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Radioactive decay questions

  1. Oct 15, 2008 #1


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    I'd like to know when the formula [tex]N(t)=N_0e^{-\lambda t}[/tex] is not valid anymore. By that I mean... since [tex]N_0[/tex] is the number of atoms at time [tex]t=0[/tex] and [tex]N(t)[/tex] is the number of atoms at time "[tex]t[/tex]", we see that [tex]N(t)[/tex] depends of [tex]N_0[/tex]. Now my question is : how do you know how many atoms should we take in count? Say we have 2 balls of plutonium, separated by 3 meters. How do you apply the formula given above? Is it still valid? Do you have to take [tex]N_0[/tex] as the number of atoms in the 2 balls, or you can apply the formula for each ball?
    To be more precise, what is the minimum density of radioactive elements we can consider to have a decent approximation using the formula?
    What is the "error" of the formula?
    I'm sorry if this makes a lot of questions and if they're not precise enough.
  2. jcsd
  3. Oct 15, 2008 #2


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    It doesn't matter.
    The number of decays in a period of time doesn't depend physically on the number of atoms present - it's really just another way of writing the probability of a given atom decaying within a certain time.

    Obviously it breaks down when there are only a few atomspresent since it is only an average rate.
  4. Oct 16, 2008 #3
    I'd generally agree with mgb's post...radioactive decay is a quantum tunneling statistical phenom so if you've got a glob of matter big enough to see likely there are enough atoms in it for statistical reasoning to apply....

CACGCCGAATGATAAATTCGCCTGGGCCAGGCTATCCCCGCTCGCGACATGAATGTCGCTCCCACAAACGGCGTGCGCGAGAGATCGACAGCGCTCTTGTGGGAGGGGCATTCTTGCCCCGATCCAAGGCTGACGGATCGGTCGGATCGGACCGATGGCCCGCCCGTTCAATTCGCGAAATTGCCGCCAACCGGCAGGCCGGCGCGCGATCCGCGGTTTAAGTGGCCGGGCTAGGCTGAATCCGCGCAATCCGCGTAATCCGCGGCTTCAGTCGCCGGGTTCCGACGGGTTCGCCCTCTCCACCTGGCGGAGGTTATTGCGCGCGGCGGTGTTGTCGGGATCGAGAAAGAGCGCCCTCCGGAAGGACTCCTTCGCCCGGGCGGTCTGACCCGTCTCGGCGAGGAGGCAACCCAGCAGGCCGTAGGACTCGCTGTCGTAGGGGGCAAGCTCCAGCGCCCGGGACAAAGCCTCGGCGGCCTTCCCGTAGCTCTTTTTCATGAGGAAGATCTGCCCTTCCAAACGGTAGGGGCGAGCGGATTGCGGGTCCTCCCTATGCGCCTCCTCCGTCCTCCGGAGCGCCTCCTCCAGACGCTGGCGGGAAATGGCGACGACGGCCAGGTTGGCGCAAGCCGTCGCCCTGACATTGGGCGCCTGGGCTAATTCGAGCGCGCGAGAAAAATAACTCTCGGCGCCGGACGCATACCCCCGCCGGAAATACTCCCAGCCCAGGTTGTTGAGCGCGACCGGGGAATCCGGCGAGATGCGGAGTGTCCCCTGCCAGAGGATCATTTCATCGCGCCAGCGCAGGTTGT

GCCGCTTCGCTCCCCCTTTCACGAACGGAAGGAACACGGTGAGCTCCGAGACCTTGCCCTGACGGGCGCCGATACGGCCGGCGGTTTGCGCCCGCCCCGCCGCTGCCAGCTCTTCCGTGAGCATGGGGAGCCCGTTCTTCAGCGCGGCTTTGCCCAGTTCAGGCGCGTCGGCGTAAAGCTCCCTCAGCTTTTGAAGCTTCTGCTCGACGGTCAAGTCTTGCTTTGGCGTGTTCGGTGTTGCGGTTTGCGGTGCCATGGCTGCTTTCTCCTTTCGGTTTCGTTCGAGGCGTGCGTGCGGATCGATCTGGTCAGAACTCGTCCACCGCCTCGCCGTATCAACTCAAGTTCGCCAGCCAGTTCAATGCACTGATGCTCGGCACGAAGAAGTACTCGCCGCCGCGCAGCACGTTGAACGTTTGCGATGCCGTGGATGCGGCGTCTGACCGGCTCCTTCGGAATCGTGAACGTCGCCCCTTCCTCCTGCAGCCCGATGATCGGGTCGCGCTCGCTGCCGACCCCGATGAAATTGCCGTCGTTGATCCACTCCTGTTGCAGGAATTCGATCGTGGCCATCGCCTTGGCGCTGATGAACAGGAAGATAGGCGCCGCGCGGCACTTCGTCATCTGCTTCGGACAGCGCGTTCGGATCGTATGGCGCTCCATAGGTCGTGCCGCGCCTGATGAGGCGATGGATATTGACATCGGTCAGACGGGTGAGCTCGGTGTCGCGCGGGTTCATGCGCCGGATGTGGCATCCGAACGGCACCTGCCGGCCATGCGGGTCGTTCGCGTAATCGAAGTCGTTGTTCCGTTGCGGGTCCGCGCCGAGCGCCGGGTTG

5. Oct 16, 2008 #4
    I think you guys are making this harder than the original question. The answer is, you apply the equation to either or both balls of decaying material. If you apply it to both, you get the "N" vs time that is the total number in both balls. If you apply it to one ball, N is the number in that ball. The two balls don't have to know anything about each other... and ultimately, there is a probability of each individual atom decaying (thats what the lambda is in the equation)

    Sorry I don't know how to write equations here, but think about this:

    N = No exp(-lambda t)

    so the time derivative of N (the rate of decay) is

    N-dot = (-lambda)No exp(-lambda t)

    then N-dot divided by N(t) (or the probability of decay) is

    ((-lambda)No exp(-lambda t))/(No exp(-lambda t))

    see, the "No" drops out

    Have I done that right? Does it help??

    Now, can someone point me to the instructions for entering equations here?
  6. Oct 16, 2008 #5


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    Radioactive decay is often described in terms of the 'number of atoms present' this makes it sound like there is some hidden/quantum communication between the atoms as they decide how many are going to decay in the next second. From this explanation it's resonable to ask how you define a group of atoms - does the rate change if you split the group in two etc.

    The important thing is that the half life and decay laws have nothing to do with radioactivity - they work for any process where a large number of things have the same probability of doing some event within a certain time frame.

    ps. Click the 'go advanced' button in the reply - then the Sigma sign for help with latex.
  7. Oct 16, 2008 #6


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    I think I got it. It means that it doesn't matter if I take into consideration one ball or 2 balls, the formula would work in either cases. Nice to know.
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